When I studied at the Conservative Yeshiva in Jerusalem, our Rosh Yeshiva, Dr. Rabbi Ritchie Lewis would say in response to questions formulated “…doesn’t Judaism say…” something like: Be Careful. Judaism is thousands of people over thousands of years speaking on thousands of issues.

To which I add, we are a civilization, of many Judaisms and many Jewish cultures. To be a light to other nations and beyond, we need to accept ourselves.

It’s likely there will be seders in space within the decade and seders on Mars not long after. If it’s not earthly gravity, is it still kosher? If the participants are mostly gentile, from earth or beyond, is it still Jewish? Are people disconnected from the Matzah if its printed from a machine? When heading to Mars, without the intention of returning to Earth, what do the words “next year in Jerusalem” even mean?

Astronauts will be limited in what they can carry but they bring forth humanity. The space age ethos for discovery is absolutely Jewish but is incongruent with fallacies of homogeneity. The universe is vast, and our stories barely imagine what we don’t know.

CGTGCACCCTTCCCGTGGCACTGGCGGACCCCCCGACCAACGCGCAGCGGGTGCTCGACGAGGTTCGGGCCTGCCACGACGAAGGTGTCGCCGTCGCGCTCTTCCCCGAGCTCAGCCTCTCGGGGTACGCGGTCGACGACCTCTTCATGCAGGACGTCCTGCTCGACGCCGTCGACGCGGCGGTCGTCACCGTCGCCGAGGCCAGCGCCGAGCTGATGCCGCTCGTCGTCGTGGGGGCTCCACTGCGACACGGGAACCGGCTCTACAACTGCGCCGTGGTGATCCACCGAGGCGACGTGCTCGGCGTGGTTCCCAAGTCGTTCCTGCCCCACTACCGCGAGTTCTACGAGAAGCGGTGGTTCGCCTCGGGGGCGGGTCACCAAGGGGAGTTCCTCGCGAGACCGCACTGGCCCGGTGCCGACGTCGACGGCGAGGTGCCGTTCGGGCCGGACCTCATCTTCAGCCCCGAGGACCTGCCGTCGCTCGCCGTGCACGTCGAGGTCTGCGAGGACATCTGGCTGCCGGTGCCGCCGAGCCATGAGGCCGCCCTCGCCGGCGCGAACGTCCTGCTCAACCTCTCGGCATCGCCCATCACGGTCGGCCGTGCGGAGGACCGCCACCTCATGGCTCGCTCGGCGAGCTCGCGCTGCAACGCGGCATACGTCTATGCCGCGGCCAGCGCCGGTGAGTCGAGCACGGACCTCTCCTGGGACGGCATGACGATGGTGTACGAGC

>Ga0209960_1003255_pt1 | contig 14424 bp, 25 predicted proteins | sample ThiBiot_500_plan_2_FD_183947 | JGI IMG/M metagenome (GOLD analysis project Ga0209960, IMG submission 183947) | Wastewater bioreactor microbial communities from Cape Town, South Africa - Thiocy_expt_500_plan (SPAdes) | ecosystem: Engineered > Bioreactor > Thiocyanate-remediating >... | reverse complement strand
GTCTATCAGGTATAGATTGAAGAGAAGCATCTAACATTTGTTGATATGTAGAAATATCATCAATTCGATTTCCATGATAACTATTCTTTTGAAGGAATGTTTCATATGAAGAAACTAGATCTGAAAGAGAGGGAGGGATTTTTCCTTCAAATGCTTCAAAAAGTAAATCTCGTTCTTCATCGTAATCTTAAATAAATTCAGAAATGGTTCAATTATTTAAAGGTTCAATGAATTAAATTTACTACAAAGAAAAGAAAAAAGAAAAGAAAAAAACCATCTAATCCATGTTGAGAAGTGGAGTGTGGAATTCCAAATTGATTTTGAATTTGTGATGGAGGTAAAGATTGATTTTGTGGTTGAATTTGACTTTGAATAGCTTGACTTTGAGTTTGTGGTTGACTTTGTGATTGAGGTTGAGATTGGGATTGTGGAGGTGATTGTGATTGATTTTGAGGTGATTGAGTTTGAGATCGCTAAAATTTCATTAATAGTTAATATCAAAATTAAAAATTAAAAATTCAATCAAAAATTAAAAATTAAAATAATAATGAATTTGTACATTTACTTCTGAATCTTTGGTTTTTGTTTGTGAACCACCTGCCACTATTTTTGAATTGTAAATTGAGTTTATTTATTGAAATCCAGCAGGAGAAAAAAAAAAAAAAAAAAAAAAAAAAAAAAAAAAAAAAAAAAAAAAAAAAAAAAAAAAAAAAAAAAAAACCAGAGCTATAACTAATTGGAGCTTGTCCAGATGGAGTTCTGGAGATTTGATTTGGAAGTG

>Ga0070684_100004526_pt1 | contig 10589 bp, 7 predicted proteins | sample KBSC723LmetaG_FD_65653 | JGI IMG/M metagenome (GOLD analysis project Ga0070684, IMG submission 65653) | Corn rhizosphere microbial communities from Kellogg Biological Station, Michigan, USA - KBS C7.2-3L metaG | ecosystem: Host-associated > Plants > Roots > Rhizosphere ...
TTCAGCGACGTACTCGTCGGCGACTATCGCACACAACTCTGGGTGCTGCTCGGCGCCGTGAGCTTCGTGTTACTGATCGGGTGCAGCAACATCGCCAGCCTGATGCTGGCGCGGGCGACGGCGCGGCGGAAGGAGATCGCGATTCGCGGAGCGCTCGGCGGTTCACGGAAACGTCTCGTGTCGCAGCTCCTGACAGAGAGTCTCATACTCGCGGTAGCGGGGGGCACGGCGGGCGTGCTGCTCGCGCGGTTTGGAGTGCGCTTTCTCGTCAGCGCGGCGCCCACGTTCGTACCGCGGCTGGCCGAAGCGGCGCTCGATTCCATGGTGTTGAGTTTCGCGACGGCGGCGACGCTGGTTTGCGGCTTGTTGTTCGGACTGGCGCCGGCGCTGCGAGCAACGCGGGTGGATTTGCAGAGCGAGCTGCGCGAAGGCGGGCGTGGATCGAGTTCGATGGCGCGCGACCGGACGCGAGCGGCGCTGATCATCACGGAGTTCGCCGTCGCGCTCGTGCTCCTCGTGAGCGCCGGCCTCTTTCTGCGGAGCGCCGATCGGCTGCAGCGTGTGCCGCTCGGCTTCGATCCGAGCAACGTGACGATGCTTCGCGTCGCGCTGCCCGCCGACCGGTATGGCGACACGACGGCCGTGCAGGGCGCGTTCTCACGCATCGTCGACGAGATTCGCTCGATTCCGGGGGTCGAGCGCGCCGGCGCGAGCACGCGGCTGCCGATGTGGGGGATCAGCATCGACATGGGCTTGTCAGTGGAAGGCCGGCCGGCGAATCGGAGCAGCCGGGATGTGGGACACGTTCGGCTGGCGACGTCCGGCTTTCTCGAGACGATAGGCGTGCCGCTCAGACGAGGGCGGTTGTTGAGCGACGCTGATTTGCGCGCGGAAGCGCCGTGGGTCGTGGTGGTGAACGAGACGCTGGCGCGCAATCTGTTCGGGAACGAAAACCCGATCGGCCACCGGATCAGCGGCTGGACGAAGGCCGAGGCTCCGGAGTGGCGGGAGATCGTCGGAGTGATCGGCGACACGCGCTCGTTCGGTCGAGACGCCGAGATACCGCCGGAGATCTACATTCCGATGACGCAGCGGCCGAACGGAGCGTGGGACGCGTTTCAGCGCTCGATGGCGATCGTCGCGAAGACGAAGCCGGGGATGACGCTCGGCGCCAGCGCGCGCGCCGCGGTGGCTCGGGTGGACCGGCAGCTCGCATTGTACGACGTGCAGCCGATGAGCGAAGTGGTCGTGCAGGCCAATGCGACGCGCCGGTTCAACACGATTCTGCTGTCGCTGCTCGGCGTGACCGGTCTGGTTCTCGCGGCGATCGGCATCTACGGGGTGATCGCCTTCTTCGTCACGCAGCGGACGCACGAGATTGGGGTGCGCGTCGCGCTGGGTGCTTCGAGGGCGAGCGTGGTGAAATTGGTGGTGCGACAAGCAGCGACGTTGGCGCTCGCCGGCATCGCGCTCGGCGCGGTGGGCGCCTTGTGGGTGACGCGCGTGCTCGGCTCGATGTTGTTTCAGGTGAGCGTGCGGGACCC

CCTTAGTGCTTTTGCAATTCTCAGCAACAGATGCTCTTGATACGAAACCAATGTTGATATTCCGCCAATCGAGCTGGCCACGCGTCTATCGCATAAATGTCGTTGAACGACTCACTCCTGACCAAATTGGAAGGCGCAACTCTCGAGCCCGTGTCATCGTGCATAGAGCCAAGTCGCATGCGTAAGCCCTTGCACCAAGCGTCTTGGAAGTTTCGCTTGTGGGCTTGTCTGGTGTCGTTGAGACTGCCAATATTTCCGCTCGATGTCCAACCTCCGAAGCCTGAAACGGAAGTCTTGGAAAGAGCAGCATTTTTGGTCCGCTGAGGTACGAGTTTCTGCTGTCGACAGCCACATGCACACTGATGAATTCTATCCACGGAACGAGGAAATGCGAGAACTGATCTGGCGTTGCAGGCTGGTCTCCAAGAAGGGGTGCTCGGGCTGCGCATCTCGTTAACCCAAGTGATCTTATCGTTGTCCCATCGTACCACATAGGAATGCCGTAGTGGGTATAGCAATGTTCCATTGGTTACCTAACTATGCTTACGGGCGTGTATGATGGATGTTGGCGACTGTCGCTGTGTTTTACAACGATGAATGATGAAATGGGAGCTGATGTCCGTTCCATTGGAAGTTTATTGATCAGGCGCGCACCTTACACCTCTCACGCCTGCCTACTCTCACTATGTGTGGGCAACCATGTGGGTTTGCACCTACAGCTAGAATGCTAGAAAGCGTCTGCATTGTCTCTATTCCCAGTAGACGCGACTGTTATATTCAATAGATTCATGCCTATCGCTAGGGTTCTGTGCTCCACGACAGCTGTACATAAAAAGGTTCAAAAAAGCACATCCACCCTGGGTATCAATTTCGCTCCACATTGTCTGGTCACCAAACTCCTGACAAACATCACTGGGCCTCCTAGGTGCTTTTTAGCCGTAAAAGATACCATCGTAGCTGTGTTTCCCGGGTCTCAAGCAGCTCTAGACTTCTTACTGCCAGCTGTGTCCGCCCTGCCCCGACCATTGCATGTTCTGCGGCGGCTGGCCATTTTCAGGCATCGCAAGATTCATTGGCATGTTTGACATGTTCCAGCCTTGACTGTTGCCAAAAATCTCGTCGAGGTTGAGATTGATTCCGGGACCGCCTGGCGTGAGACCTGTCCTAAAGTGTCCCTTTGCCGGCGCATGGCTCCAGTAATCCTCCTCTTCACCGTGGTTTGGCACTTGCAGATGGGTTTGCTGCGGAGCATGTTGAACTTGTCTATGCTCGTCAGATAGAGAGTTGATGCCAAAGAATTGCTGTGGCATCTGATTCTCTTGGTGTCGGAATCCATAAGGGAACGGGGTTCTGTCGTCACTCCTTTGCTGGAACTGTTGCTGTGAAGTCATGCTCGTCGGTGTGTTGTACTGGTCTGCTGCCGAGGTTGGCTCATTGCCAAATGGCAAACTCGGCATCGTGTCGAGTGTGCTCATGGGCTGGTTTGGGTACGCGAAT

Being in awe, including others, and asking better questions are Jewish values and necessary skills for the space age. They’re embodied by Albert Einstein and they are the process of the Passover seder. If our civilization is to persist in the space age, Jews must welcome other Judaisms and Jewish cultures in their story of our people.

Jewish civilization is unprepared for the space age so long as we project our past into uncharted possibility. Just like the Jews leaving Egypt, we, the Jews at the dawn of the space age, go forward boldly. We will once again be limited in what we can bring yet unlimited in who we will become.

About the Author
Jacob Sager is an entrepreneur, father of 4, and retired Camp Counselor. He's grew up on the internet and once made a Jewish Social Network. For now, he's imagining the Jewish future while writing a book on the Media Ecology of Jewish Cultures. Follow him on Twitter or Linkedin for more content.